Natural and Cultural Landscape of Danube Region
Natural and Cultural Landscape of Danube Region is part of the Tentative list of Slovakia in order to qualify for inclusion in the World Heritage List.
The Natural and Cultural Landscape of Danube Region comprises a forest ecosystem, Roman Limes remains and Slavic settlements. The area is important for waterfowl and freshwater fish.
Map of Natural and Cultural Landscape of Danube RegionLoad map
The coordinates shown for all tentative sites were produced as a community effort. They are not official and may change on inscription.
This is very confusing nomination, because it is not clear what is exactly included to the proposed area. The official text on the UNESCO web pages mentions mostly the inundation landscape of river Morava between borders with Czechia and Bratislava. In other texts, I found that the nomination is focused on certain parts of the inland delta of river Danube between Bratislava and Komárno on the borders between Slovakia and Hungary, which is kind of unique on the European level, but the original natural character of the delta was partly destroyed by Gabcikovo dam during the communist era. Thus, parts around river Morava are better preserved than that of Danube.
The nomination is divided between cultural and natural heritage of the Danube region. The natural part consists of several strict reserves and protected landscape areas of marchlands and sands around rivers Danube and Morava. As it is mostly impenetrable landscape, I could see it only from distance during my trips to southern Slovakia and northern Hungary. The problem is that the natural part of this nomination is under strong pressure of development, and I have doubts about its qualities on the international level.
As concerns the cultural part of the nomination, this part of Europe has been inhabited by humans for thousands of years, and every culture has its imprint there. The most important is probably Danube Limes, which has been nominated as separate TWHS with high chances for inscription in 2020. I do not understand why the area should be inscribed two times – it makes no sense to me. In the nomination text, also several medieval churches in small villages and archeological excavations of Slavonic settlements close to Danube and Morava are mentioned, and also old town of Bratislava is included, which I visited several times already. Once again, all these places are of national importance without any OUV.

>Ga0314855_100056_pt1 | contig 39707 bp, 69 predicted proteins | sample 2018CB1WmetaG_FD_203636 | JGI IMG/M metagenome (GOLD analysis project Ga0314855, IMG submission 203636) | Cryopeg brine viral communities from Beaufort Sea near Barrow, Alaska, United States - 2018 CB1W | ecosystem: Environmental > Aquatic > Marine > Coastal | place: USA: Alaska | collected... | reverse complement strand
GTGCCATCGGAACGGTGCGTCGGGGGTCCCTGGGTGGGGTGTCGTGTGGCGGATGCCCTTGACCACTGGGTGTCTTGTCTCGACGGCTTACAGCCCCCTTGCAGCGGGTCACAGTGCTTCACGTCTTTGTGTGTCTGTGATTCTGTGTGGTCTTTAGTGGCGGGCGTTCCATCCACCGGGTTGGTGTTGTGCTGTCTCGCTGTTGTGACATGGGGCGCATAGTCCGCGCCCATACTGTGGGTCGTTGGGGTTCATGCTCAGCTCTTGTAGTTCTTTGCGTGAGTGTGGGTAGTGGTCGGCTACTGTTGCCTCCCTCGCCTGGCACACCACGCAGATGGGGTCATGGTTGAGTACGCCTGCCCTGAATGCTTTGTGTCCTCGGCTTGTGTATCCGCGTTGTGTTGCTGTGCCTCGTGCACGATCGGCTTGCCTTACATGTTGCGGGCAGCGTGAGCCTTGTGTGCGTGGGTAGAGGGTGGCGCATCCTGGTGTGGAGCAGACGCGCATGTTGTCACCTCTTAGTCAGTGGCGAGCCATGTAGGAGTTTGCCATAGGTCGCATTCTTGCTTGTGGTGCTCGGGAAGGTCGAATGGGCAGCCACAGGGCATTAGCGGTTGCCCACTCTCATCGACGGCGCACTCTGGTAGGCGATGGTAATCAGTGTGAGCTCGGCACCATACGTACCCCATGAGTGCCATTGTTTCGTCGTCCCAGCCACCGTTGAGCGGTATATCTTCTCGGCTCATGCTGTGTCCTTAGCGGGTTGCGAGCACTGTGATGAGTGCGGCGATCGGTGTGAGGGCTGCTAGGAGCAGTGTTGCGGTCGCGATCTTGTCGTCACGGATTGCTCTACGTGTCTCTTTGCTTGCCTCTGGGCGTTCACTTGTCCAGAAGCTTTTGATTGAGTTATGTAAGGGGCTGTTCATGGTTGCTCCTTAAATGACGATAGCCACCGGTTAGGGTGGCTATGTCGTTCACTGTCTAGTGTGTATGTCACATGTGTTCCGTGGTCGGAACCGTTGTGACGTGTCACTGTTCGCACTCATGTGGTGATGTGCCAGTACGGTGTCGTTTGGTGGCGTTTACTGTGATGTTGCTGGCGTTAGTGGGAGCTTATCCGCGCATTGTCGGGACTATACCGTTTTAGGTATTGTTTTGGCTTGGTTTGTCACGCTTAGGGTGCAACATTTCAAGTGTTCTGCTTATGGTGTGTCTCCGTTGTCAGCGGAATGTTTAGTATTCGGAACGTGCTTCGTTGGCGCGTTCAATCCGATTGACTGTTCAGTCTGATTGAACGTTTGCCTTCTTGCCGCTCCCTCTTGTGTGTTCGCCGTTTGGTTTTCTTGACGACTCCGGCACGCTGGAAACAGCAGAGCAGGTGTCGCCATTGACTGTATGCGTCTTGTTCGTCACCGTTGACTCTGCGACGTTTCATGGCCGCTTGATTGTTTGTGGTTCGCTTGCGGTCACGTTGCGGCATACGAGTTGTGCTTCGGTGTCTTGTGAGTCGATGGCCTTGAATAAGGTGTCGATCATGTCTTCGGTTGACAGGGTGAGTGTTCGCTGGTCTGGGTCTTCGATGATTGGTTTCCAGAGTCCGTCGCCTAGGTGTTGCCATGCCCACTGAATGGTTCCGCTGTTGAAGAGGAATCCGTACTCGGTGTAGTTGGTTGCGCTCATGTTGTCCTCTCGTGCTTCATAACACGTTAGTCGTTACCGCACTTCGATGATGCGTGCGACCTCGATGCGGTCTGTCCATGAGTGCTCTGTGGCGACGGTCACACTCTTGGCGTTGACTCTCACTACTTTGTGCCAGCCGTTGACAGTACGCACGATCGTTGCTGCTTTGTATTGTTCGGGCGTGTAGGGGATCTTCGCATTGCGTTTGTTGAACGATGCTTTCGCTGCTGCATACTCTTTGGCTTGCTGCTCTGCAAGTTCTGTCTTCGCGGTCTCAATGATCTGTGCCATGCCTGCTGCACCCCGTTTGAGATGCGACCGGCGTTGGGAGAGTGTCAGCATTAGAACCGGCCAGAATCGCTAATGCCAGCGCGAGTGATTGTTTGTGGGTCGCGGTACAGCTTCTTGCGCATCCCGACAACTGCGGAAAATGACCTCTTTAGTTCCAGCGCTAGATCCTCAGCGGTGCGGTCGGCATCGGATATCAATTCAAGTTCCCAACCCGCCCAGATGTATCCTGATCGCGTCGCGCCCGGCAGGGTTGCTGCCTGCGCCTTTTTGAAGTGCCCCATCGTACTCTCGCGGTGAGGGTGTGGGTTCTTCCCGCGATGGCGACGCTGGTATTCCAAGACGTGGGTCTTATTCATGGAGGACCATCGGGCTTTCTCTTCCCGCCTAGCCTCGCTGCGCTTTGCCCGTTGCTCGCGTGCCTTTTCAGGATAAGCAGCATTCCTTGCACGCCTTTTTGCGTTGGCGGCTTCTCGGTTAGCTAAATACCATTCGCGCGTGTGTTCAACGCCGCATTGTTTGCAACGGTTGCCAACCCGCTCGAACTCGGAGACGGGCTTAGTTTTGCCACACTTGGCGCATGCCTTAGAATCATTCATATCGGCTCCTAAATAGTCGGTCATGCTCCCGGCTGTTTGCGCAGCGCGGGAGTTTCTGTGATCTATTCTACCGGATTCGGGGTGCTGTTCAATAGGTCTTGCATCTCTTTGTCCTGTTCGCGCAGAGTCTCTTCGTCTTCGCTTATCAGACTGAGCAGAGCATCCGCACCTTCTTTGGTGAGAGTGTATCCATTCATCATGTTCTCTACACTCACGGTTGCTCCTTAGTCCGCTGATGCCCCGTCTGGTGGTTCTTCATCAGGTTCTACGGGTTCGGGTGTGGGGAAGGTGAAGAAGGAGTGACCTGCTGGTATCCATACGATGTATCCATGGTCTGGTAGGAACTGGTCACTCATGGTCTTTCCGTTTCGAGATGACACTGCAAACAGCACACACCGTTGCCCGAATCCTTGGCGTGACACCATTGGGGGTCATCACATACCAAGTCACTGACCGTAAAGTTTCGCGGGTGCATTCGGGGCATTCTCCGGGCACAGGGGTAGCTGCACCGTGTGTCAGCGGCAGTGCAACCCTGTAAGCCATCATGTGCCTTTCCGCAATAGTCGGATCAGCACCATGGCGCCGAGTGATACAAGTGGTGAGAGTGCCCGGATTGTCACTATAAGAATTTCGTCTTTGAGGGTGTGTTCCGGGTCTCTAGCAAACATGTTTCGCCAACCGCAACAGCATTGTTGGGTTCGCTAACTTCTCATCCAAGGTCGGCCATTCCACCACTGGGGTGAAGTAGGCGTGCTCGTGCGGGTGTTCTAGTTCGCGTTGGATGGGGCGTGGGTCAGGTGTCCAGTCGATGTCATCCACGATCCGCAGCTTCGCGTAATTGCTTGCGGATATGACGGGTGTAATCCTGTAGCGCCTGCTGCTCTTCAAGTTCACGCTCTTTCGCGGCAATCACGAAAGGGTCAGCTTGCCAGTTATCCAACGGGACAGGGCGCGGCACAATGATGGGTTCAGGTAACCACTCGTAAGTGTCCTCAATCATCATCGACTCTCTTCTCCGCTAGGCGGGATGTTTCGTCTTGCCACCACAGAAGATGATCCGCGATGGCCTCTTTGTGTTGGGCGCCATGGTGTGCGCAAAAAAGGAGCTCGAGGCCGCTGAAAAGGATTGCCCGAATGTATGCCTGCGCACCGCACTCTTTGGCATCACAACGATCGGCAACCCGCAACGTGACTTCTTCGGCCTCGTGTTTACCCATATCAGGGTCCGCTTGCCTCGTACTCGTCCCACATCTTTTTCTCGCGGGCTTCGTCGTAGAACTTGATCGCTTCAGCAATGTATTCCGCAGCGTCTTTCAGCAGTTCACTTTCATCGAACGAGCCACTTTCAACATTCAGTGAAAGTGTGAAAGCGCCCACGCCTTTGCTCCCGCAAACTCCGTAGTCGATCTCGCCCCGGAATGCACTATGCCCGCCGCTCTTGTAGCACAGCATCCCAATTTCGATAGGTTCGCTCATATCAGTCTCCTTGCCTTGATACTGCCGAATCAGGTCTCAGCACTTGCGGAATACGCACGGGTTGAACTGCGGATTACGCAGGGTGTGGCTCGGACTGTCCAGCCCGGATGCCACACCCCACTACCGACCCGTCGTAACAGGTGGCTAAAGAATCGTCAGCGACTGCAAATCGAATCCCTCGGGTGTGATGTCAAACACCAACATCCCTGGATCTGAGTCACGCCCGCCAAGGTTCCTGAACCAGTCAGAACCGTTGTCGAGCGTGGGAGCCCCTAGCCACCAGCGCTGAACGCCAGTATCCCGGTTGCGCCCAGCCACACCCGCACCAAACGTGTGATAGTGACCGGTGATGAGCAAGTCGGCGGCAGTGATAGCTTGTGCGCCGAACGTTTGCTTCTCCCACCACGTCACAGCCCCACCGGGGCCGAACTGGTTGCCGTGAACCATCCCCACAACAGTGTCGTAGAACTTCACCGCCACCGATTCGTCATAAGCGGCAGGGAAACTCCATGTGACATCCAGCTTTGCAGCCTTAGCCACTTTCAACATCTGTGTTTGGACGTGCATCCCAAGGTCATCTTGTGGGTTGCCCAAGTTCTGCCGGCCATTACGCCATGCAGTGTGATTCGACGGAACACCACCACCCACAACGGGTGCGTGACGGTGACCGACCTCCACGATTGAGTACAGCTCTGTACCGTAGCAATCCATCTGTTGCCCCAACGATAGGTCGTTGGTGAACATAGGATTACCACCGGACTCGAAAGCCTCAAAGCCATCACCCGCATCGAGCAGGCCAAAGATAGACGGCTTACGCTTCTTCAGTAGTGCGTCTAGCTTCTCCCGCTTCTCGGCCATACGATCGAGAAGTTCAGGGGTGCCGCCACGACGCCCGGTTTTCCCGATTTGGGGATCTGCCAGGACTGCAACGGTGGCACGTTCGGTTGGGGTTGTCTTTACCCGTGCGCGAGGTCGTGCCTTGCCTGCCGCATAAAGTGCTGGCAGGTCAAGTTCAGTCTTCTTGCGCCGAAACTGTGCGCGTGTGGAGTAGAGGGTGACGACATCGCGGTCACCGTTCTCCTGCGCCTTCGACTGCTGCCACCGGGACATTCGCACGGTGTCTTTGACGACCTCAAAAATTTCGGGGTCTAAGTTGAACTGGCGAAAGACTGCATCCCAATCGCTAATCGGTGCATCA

Very recently, I visited Devin village, ruins of castle and limestone rock at the merge of Morava and Danube rivers some 10 km from Bratislava, and it is not far also from proposed component of Danube Limes on the Austrian side - Carnuntum. Devin is easily accessible by frequent buses 29 from Bratislava city center (I went from the bus stop Chatam Sofer – another TWHS). From the huge castle (entrance fee 2 EUR), there are beautiful views to Austria, Male Karpaty mountains and to valleys of Morava and Danube (PHOTO). Besides the medieval castle, there are excavations of Roman settlement and a basement of quite big church from the period of Great Moravia (9th Century). Even if all the imprints from ancient and medieval times are quite interesting and the contact of the very end of Carpathian ridge with big river is impressive, this has no chance to become WHS.
Includes former TWHS Dunajek River Breakthrough (1995)
2002 Added to Tentative List
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